National GOP group supports Greens’ bid for ballot access
- A national Republican group is urging the 4th U.S. Circuit Court of Appeals to reject Democrats' request to keep the Green Party off the N.C. ballot.
- The GOP group argues that only the N.C. State Board of Elections could appeal a lower court order ensuring Greens' ballot access.
A national Republican group working to help elect Ted Budd to the U.S. Senate is urging the 4th U.S. Circuit Court of Appeals to reject Democrats’ efforts to keep the Green Party off North Carolina’s election ballot.
The National Republican Senatorial Committee filed a motion Thursday in Richmond to submit a friend-of-the-court brief. The brief opposes Democrats’ arguments against the Greens.
U.S. District Judge James Dever ruled on Aug. 5 that North Carolina’s July 1 candidate filing deadline would not apply to two Green Party candidates, including U.S Senate candidate Matthew Hoh. Dever reached that ruling after the N.C. State Board of Elections agreed to recognize the Green Party on Aug. 1, one month after the candidate deadline. Greens had submitted petition signatures required by state law in mid-May.
The Democratic Senatorial Campaign Committee and N.C. Democratic Party are intervening in the Greens’ federal lawsuit against the state elections board. The Democratic groups urge the Appeals Court to block Dever’s order.
“[T]he NRSC has a special interest in this case, and the NRSC’s amicus brief will be useful to the Court because it identifies Fourth Circuit precedent that instructs that the Intervenors lack standing to bring this appeal,” according to the Republicans’ brief.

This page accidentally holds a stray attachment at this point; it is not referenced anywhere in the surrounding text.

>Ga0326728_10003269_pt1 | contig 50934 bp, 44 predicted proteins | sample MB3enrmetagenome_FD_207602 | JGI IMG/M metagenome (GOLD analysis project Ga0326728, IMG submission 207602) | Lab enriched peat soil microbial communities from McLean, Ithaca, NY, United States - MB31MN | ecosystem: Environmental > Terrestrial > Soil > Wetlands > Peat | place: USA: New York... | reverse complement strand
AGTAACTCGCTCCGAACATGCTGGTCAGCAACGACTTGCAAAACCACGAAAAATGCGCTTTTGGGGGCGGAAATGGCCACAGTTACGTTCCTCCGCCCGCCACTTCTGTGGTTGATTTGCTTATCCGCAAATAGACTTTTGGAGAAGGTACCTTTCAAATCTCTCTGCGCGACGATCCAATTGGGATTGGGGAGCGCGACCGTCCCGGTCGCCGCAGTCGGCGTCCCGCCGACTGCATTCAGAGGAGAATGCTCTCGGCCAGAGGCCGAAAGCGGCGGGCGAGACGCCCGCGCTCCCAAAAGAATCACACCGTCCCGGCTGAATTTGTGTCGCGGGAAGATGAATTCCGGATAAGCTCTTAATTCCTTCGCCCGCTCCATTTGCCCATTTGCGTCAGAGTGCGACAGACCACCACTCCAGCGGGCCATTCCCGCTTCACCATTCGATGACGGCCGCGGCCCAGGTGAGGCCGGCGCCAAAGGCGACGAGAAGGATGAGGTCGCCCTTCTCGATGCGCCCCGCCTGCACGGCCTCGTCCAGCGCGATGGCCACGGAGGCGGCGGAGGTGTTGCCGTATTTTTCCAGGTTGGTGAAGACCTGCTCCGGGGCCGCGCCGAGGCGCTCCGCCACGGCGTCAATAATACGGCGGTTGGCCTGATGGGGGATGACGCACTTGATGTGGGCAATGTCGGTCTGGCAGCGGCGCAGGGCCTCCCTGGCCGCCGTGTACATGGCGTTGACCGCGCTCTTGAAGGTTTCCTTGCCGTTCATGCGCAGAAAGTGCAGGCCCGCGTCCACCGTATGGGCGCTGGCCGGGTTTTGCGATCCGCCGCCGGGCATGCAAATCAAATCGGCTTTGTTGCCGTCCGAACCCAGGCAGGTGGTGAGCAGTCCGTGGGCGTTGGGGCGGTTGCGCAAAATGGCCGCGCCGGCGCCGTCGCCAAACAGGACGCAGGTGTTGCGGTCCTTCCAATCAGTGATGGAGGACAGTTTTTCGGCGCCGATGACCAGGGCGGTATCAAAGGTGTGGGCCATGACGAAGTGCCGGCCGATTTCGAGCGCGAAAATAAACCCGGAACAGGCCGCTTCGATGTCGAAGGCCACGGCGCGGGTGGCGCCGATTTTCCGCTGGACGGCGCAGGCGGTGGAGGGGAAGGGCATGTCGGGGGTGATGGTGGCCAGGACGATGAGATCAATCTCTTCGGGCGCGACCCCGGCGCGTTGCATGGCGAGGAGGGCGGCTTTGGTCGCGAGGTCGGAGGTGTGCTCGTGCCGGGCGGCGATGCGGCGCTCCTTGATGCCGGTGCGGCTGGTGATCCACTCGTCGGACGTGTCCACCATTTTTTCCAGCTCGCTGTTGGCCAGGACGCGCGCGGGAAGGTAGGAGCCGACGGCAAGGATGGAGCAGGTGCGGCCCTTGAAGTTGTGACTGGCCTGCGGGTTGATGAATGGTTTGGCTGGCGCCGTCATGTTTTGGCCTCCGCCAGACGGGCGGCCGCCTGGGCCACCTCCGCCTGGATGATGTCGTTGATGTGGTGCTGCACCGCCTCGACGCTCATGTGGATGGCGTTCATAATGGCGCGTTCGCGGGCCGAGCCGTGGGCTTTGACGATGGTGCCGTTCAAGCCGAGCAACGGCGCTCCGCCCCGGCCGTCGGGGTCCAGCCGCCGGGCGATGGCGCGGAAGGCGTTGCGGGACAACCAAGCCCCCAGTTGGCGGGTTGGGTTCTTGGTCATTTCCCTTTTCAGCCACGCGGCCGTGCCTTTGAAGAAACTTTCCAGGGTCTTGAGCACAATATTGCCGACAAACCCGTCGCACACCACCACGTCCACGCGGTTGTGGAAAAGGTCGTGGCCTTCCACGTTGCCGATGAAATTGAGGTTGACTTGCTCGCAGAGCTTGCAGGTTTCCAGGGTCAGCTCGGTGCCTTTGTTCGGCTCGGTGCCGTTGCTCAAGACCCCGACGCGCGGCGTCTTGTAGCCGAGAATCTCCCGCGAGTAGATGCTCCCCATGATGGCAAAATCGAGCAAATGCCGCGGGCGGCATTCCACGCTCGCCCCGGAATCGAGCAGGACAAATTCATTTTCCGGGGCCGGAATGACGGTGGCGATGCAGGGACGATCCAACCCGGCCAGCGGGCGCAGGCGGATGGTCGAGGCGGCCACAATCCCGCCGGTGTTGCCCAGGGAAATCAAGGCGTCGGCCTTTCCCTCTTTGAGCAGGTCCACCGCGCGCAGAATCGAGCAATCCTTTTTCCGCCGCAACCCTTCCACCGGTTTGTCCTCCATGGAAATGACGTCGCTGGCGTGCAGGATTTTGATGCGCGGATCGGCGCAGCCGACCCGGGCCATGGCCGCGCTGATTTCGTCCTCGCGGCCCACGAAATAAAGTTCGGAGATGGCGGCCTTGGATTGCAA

“This case directly implicates the NRSC’s interest in ensuring that (1) the North Carolina senatorial ballot includes all qualified candidates, (2) North Carolina enforces its voting laws consistently and not arbitrarily, and (3) the NRSC’s campaign resources are not adversely affected through politically motivated state action,” the brief added. “The record below contains significant evidence indicating that Intervenors believe that excluding the Green Party from the general election ballot in 2022 will boost the Democratic Party’s electoral prospects, to the detriment of the Republican Party and the NRSC’s efforts to support Republican candidates. Accordingly, the NRSC has an interest in ensuring that qualified Green Party candidates are not categorically excluded from the ballot.”
Only the state elections board could appeal Dever’s order involving the Green Party, Republicans argued. “The Intervenors lack standing to appeal an injunction that, by its terms, only applies to the Board Defendants, none of whom have joined this appeal,” according to the Republican brief. “A party invoking a Court’s appellate jurisdiction must demonstrate standing to appeal.”
Time is running out for a decision about the appearance of Green Party candidates on the N.C. ballot. The state elections board has said it needs ballots finalized for printing on Friday. That deadline is linked to a Sept. 9 deadline for absentee ballot distribution.
If Hoh is able to take part in the U.S. Senate race, he would join Budd, Democratic candidate Cheri Beasley, and Libertarian Shannon Bray.